Drinking Deep from the Spring

This article originally appeared in the Summer 2001 issue of Pioneer Magazine.

By Mary A. Johnson

A little learning is a dangerous thing;

Drink deep, or taste not the Pierian spring.

There shallow draughts intoxicate the brain

And drinking largely sobers us again.

The above quote from Alexander Pope in his An Essay on Criticism reminds us that learning is an ever-growing search if we want to become truly learned and that there is danger in settling for little bits of knowledge.

The folk adage, “Too soon old and too late smart,” expresses this idea in another way. Then there are those who say that when they were 18 years old, they wondered how their parents could be so ignorant. However, by the time they reached age 50, these same folks marveled at how intelligent their parents had become. Perspective on knowledge and ability is a changing factor, depending upon the situation at hand. It seems that one generation looks back on another as if the earlier one lived in the dark ages and the present one is fully informed. In reality, however, a trip through the Pioneer Memorial Museum can make one realize just how intelligent and capable the generation of Utah pioneers were and how informed they were about every facet of life.

A visit to the manuscript room in the museum shows the value these early settlers placed on religious learning. The pages of the religious texts are well worn. Truly, the knowledge and dedication these people had concerning the relationship between God and man was great.

Also in the manuscript room are maps and plats of the Salt Lake City area, laid out in its well-ordered way People educated in city planning marvel at Brigham Young’s ability to create such a well-ordered plan. Then there were the artists, the makers of furniture, the photographers, the musicians, the seamstresses, and others who were the learned people of the day It’s evident from the works left behind that they were extremely knowledgeable about their fields of expertise.

A study of the pioneers reveals the importance that they placed on . Wherever a community was established, one of the first things organized was a school. There was night school for men; there were afternoon gatherings for women; there were formal classes for children. Schools were established in Nauvoo, in Council Bluffs, in Garden Grove, and every community settled in the territory. There were schools to study religion, schools to study languages, schools to study medical- related subjects, and training sessions for other subjects.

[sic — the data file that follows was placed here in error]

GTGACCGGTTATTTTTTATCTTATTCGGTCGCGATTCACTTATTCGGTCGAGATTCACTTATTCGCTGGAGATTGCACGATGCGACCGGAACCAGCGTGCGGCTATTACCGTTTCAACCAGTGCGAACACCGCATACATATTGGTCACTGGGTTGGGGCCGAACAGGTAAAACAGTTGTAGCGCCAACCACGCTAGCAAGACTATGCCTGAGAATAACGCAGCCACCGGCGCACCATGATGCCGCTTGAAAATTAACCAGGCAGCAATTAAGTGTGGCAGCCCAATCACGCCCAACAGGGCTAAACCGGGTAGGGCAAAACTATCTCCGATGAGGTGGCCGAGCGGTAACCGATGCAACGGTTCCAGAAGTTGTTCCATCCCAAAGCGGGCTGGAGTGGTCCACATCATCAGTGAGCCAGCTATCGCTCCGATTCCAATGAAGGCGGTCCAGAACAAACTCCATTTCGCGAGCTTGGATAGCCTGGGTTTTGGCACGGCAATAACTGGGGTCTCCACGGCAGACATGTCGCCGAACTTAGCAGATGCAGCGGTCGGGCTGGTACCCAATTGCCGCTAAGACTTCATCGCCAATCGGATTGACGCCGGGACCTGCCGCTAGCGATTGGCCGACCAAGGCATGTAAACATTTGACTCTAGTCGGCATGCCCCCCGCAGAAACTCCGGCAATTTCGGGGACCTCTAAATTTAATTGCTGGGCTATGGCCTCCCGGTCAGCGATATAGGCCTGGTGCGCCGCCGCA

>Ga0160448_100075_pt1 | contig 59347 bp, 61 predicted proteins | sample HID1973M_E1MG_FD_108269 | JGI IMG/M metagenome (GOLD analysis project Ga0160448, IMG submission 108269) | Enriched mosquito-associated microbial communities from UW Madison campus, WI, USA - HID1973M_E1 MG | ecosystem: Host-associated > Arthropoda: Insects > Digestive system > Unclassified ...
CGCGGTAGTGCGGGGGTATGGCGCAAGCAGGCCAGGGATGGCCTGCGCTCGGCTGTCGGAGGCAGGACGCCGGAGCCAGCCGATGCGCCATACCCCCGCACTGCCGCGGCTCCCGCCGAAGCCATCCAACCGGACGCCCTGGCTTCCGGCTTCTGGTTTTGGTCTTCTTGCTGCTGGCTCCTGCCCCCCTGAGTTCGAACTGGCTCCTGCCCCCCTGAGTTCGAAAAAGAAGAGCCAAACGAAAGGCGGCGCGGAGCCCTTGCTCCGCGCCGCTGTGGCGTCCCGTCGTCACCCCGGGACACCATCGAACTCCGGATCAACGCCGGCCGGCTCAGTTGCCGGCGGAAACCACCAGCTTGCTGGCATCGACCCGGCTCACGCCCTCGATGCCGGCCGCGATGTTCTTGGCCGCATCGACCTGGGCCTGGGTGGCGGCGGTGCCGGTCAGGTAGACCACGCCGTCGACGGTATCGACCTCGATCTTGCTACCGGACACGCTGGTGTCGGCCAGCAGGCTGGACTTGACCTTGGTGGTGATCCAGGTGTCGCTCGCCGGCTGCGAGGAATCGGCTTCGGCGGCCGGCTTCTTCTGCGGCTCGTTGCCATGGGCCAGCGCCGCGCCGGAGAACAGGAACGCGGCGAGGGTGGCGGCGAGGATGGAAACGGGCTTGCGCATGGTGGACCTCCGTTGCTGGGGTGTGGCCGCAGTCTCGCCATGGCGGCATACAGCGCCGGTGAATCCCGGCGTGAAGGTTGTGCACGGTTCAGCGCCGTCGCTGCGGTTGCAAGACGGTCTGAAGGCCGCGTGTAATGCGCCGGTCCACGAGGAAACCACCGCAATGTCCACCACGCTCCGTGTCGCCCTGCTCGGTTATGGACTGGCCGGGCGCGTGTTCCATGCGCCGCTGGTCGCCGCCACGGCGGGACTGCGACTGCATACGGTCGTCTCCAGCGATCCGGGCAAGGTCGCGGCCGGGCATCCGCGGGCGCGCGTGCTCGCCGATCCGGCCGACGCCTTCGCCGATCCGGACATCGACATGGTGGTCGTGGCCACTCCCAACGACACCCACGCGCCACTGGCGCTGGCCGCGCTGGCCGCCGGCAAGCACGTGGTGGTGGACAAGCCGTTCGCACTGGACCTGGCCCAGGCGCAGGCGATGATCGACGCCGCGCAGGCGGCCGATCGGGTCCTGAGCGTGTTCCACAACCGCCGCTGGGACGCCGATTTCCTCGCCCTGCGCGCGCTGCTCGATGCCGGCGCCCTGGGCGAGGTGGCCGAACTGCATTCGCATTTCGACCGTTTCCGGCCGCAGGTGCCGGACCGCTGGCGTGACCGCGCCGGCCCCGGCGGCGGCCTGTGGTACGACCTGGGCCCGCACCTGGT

Yes, there is greater knowledge about many subjects today than there was in the days of pioneer. In fact, there has been such a proliferation of knowledge in the past 50 years, it is almost impossible to comprehend the new things that have come forth. Yet, while the scientific age has exploded, the moral education has in many ways declined. One of the responsibilities of our organization is to help those coming after us to reach back to those same moral codes practiced by their ancestors and live lives of integrity as the pioneers did while gaining a knowledge of new things that are coming forth today

Knowledge is power. Knowledge brings freedom. Knowledge is that understanding that comes from education. Education is information—information learned from formal instruction or from observation or experience. People of all ages have sought education to prepare them for a better life. It is important that we who have such an educational heritage pass on this desire for knowledge to those coming after us and that we continue to seek out those truths that will bring us greater understanding, freedom, and wisdom. We cannot settle for a little learning; we must drink deep of that Pierian spring.

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